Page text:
Newly Established Registry Sheds Light on Treatment, Features of Sarcoidosis-linked PH

Newly Established Registry Sheds Light on Treatment, Features of Sarcoidosis-linked PH
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new SAPH registry

A newly established registry for patients with sarcoidosis associated with pulmonary hypertension sheds light on characteristics and treatment patterns that can be used for future randomized clinical trials, according to researchers.

Their study, “Clinical features of sarcoidosis associated pulmonary hypertension: Results of a multi-national registry,” was published in the journal Respiratory Medicine.

Sarcoidosis-associated pulmonary hypertension (SAPH) is associated with significant morbidity and high rates of mortality. While SAPH has become increasingly recognized, there is still not much known about the disease and there are significant gaps in knowledge about key disease characteristics.

Also, no studies have compared the features and treatment of SAPH in different parts of the world.

Therefore, researchers set out to establish an international observational Registry for Sarcoidosis Associated Pulmonary Hypertension (ReSAPH) (NCT01467791) to collect data on patients with SAPH.

The registry contains information on patients from initial presentation to the subsequent clinical course of SAPH from sarcoidosis centers across the world, including sites around the U.S., Europe, and the Middle East.

A total of 176 SAPH patients were analyzed — about two-thirds of them from the United States. Of the 176 patients, 84 people (48%) were identified within one year of their entry into the registry, and 94 people (53%) had moderate to severe PH.

Adult sarcoidosis patients were included in the study if they had a diagnosis of pulmonary hypertension (high blood pressure in the arteries from the heart to the lungs) confirmed through right heart catheterization.

The team collected data on measures of disease severity and lung function, such as forced vital capacity (FVC), diffusion capacity of carbon monoxide (DLCO), chest X-ray, and the six-minute walk distance (6MWD) test.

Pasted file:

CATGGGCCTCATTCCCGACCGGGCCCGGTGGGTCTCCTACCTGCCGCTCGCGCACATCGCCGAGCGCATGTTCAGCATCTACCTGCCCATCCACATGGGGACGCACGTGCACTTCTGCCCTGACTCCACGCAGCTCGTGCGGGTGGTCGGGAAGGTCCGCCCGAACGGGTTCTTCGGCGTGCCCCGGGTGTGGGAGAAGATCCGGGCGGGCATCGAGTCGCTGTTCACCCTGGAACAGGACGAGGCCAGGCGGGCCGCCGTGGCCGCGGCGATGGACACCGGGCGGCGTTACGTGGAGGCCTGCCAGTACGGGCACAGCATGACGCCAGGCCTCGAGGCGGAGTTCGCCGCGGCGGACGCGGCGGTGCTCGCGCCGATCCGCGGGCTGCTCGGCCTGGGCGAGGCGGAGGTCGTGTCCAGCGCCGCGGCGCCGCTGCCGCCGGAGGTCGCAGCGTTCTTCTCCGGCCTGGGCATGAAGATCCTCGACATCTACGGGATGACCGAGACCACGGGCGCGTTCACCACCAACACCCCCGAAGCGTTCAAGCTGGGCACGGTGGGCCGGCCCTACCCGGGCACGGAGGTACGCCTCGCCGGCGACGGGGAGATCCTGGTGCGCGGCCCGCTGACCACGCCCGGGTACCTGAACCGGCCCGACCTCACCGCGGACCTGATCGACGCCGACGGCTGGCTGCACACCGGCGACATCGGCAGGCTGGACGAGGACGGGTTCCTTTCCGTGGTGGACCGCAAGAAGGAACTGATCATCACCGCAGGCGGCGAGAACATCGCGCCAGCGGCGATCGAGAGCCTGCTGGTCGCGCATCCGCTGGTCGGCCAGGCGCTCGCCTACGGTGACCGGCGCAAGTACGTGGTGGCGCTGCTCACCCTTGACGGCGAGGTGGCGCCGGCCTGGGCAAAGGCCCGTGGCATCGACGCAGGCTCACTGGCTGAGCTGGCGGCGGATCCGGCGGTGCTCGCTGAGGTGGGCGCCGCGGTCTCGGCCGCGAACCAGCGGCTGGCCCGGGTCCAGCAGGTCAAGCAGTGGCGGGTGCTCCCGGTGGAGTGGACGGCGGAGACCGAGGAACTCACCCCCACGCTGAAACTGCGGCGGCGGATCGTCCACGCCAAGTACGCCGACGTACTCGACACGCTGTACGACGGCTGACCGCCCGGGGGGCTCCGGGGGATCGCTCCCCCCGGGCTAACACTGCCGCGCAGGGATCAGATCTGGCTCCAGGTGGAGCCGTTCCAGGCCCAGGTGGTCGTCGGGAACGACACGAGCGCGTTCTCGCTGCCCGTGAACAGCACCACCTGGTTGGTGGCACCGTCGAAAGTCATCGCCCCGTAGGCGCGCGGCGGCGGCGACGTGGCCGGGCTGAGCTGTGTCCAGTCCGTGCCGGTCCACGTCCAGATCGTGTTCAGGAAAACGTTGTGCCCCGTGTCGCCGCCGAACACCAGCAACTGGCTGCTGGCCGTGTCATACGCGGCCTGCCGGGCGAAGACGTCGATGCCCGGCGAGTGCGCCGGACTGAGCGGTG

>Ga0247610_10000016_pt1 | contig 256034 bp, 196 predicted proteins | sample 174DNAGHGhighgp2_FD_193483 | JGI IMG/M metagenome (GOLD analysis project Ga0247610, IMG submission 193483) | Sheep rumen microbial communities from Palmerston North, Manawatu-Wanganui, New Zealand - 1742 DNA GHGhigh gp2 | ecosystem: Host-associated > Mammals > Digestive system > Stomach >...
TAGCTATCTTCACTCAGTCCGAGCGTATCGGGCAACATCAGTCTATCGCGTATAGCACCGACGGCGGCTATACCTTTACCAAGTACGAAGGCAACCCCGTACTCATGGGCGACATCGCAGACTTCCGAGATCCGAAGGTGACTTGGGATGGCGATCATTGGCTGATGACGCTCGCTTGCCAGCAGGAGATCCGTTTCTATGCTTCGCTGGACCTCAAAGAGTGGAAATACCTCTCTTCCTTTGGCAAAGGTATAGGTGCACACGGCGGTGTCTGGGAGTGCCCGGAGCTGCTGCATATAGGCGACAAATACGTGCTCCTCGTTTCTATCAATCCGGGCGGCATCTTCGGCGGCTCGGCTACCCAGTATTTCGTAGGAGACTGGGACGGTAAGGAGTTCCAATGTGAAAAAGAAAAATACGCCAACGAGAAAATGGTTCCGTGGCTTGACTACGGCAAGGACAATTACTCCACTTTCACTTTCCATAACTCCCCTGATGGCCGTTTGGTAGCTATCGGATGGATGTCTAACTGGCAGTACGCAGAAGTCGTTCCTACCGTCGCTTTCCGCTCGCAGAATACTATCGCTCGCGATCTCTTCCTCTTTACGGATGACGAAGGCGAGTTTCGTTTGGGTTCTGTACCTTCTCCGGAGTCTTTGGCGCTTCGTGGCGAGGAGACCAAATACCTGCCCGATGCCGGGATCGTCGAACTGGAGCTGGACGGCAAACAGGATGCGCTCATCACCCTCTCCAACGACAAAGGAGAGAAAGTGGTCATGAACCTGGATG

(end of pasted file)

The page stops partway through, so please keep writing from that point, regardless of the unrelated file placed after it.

DLCO is a medical test that determines how much oxygen travels from the lungs to the blood stream, with lower values indicating a worse lung function.

Researchers observed that in general, SAPH patients had lower FVC and DLCO than other sarcoidosis patients, indicating a worse impairment in lung function.

The team also found that the severity of SAPH was related to reduced DLCO. No correlation was found between other lung function measures and PH severity.

The 6MWD test (a measure of exercise capacity) was also reduced in SAPH patients compared to other sarcoidosis patients, a finding that has been reported before.

Regarding care in the different sarcoidosis centers assessed, researchers observed a significant difference in the rate of treatment between U.S. and non-U.S. sites.

At the time of enrollment, 84% of the non-U.S. SAPH patients were receiving treatment for pulmonary hypertension, compared to 70% of the U.S. patients.

However, the registry only noted treatment at the time of patients’ entry into the study, and they may have started therapy after that.

Overall, the team concluded that “the clinical features of SAPH were similar across multiple centers in the U.S., Europe, and the Middle East,” although “there were treatment differences between the U.S. and non-U.S. centers.”

Researchers hope that the registry will “foster a greater awareness of SAPH and encourage future randomized clinical trials to help define the role of therapy for this emerging entity.”

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